ATLANTA (USATODAY.com) - The script played out like it was supposed to, like it had to. Because after a week of universal support from across the country, what other way could Kevin Ware have ended the season?
Certainly, not as a runner-up. Not after all that happened. A gruesome leg injury, an emotional response and a rallying cry followed by a week in which he became a national celebrity.
His Louisville teammates delivered the storybook ending, beating Michigan 82-76 in the national championship game at the Georgia Dome on Monday. The teammate who had motivated them throughout the past week relished an unexpected chance to cut down the nets with guys he calls his brothers.
Ware's injury was one of several motivating factors for the team, one of the many things that made the tournament run memorable for the Cardinals. Luke Hancock came off the bench to be named the most outstanding player of the Final Four, all while his father battles a serious illness that almost kept him from attending.
And Pitino capped off a memorable week with the title. Earlier Monday, he was announced as an inductee in the Naismith Basketball Hall of Fame class.
Still, it was Ware who stole the show from the bench even as he focused on his teammates.
"I think because of the injury what makes this game bigger than what it is, even though it's the national championship," said former Cardinals forward Terrence Williams, himself wearing a Ware jersey. "I think he's humbled by it."
The net still draped around this neck, Ware reflected on what would mean the most from this journey - one that saw a devastating injury bring a flood of support. He has months of rehab ahead of him for an injury whose full effects aren't yet known. What would he remember about a moment of misfortune that brought him a week of love and support? That brought him a national title?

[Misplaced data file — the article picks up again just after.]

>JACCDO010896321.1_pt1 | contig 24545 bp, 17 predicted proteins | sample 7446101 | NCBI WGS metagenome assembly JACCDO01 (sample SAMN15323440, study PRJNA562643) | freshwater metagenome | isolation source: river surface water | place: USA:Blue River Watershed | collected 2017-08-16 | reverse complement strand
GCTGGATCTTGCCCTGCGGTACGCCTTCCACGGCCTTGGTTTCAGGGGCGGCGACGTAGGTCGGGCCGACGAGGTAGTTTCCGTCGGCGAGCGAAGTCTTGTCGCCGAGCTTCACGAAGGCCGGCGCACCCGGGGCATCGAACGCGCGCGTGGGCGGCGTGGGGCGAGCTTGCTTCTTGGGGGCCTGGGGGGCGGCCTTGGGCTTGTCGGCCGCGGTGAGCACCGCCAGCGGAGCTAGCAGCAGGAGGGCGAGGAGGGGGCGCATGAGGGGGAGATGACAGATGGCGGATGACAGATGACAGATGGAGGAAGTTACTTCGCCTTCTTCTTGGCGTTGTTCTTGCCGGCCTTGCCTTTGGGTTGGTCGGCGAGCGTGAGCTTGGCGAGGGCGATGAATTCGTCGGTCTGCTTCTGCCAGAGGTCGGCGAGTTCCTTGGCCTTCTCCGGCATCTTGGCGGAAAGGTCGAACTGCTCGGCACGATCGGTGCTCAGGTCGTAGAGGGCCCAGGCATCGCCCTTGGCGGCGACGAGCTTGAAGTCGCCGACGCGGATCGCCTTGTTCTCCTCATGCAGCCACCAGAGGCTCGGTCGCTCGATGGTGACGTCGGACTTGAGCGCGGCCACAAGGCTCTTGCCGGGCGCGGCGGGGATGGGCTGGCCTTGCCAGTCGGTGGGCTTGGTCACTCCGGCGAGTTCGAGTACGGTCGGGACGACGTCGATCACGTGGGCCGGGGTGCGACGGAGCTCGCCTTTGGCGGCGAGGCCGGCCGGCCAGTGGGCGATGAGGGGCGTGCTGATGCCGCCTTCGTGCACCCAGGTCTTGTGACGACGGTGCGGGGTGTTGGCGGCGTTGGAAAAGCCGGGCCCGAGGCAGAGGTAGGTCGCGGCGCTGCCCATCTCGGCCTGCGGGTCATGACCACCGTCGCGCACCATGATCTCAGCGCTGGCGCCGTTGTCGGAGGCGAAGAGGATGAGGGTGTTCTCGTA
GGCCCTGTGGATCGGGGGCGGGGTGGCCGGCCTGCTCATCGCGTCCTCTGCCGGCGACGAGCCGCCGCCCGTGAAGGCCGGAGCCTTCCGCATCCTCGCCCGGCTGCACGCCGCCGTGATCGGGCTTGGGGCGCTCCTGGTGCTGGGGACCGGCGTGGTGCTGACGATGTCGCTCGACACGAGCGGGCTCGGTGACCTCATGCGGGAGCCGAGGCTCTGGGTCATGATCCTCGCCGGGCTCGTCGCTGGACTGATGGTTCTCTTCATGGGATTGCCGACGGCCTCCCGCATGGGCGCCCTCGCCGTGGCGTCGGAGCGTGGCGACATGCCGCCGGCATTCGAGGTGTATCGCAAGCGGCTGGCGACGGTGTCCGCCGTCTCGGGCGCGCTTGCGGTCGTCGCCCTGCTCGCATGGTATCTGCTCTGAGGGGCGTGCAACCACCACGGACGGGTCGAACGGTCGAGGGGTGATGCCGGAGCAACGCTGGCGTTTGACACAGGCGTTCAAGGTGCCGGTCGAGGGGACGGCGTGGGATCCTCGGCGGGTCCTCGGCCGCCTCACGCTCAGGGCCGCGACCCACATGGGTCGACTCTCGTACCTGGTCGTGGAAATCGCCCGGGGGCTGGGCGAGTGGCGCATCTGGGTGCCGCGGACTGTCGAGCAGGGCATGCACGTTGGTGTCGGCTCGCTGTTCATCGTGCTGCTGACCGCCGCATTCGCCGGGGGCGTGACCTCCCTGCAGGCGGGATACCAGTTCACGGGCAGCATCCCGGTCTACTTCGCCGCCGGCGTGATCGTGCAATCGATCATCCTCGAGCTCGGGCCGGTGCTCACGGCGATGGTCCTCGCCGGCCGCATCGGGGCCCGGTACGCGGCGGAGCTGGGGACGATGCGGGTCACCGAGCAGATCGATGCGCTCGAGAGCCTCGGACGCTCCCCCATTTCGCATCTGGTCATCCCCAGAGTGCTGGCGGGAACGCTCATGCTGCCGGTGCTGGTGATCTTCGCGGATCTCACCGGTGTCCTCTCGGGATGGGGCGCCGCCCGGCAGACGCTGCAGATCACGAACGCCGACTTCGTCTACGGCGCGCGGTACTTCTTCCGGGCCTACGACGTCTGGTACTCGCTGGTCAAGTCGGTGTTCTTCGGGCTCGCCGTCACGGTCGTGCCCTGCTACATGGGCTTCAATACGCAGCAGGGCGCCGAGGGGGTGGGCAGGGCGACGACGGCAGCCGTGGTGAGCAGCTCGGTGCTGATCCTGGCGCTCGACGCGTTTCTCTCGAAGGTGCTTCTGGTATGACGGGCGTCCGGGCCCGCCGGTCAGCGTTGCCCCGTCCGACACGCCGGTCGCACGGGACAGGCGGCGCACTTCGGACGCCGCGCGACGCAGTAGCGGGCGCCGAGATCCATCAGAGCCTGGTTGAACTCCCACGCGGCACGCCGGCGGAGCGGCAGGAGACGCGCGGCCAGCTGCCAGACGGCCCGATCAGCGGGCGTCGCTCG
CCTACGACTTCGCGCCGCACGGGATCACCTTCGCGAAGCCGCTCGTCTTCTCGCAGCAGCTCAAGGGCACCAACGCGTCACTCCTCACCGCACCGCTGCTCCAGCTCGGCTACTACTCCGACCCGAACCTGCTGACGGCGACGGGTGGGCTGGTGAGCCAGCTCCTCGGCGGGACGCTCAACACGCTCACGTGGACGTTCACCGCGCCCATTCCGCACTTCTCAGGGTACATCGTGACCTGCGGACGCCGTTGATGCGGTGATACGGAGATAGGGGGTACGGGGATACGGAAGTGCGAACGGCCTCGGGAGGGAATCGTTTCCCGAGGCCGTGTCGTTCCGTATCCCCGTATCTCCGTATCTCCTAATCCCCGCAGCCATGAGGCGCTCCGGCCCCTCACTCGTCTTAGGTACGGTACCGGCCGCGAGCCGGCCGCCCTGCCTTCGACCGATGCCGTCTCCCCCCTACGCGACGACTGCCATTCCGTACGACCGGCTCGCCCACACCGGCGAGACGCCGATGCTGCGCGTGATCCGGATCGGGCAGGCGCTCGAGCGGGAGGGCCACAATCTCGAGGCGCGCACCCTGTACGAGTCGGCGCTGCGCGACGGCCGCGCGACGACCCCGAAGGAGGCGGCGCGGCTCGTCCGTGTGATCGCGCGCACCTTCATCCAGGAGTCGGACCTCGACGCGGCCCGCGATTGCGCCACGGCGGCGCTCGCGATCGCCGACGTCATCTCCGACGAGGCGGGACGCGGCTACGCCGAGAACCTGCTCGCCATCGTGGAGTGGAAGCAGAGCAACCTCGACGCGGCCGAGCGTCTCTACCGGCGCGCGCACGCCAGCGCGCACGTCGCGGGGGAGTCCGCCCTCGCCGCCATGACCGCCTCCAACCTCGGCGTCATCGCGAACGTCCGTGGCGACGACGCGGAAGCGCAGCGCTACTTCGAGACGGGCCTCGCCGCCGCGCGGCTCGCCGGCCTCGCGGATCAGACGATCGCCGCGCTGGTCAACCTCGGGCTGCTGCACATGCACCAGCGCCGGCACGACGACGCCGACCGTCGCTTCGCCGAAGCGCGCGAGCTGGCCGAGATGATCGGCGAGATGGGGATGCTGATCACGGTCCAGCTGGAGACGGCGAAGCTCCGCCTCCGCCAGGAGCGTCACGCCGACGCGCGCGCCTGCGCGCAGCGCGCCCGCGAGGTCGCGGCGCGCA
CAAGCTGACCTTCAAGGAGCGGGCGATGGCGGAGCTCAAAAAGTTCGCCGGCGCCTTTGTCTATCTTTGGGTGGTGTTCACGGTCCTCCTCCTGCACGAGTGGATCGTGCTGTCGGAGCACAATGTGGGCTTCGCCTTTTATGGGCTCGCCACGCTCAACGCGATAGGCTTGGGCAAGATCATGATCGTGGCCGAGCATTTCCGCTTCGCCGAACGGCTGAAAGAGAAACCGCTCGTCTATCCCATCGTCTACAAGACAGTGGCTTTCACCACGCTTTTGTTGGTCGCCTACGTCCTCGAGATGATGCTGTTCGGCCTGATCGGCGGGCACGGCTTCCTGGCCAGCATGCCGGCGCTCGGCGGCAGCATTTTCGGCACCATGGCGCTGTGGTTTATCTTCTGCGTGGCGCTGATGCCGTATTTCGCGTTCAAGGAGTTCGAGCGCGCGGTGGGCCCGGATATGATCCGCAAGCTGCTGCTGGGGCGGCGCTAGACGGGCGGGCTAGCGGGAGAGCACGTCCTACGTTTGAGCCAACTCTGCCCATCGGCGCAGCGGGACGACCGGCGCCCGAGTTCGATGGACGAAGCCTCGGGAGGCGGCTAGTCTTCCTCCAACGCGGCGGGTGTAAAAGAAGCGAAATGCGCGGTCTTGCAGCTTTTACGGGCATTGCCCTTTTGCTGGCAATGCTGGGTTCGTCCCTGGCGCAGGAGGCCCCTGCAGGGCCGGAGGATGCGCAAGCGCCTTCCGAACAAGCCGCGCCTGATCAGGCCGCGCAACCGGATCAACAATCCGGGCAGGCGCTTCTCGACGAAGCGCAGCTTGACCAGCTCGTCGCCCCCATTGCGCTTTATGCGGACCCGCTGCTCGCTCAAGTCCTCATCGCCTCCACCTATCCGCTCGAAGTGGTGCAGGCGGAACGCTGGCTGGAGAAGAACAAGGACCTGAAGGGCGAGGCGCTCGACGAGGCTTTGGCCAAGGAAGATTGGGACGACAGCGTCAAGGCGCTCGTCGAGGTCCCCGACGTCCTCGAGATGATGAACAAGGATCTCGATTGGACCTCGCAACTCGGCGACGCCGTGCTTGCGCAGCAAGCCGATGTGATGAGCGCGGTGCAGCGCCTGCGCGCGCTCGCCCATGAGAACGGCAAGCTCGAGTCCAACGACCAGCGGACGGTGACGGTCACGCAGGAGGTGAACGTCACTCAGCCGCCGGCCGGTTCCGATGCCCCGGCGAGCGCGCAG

"Those guys, honestly," he said of his teammates. "Those guys right there competing with me not being there. ... These guys are great."
"This was a lot bigger to us than a lot of people think, so I wasn't worried," Ware said, a pile of confetti at his feet and his crutches on the court.
After each of the players had taken his trip up the ladder to cut down the nets, the basket was lowered. Leaning on his crutches, Ware finished the job. The reserve guard whose injury rallied his team and made national headlines was the last with the honors, which he didn't know was coming.
"They kind of told me last minute, so I really was thankful for that," Ware said. "It meant everything, honestly. Not being able to play but still being able to cut down the nets, that was big."
The Cardinals had been gunning for the school's first title since 1986 all year, but Ware's injury on March 31 added motivation to that pursuit. It almost derailed it too, his teammates so affected by the sight of his bone sticking six inches out of his leg that they wept on the court.
He told his teammates to just win the game, and they did. It was one of a myriad of special memories for coach Rick Pitino.
"I look back on it and say, 'That was really, really special.' I was glad to be part of this team," Pitino said. "It just happened to us, but it's really special."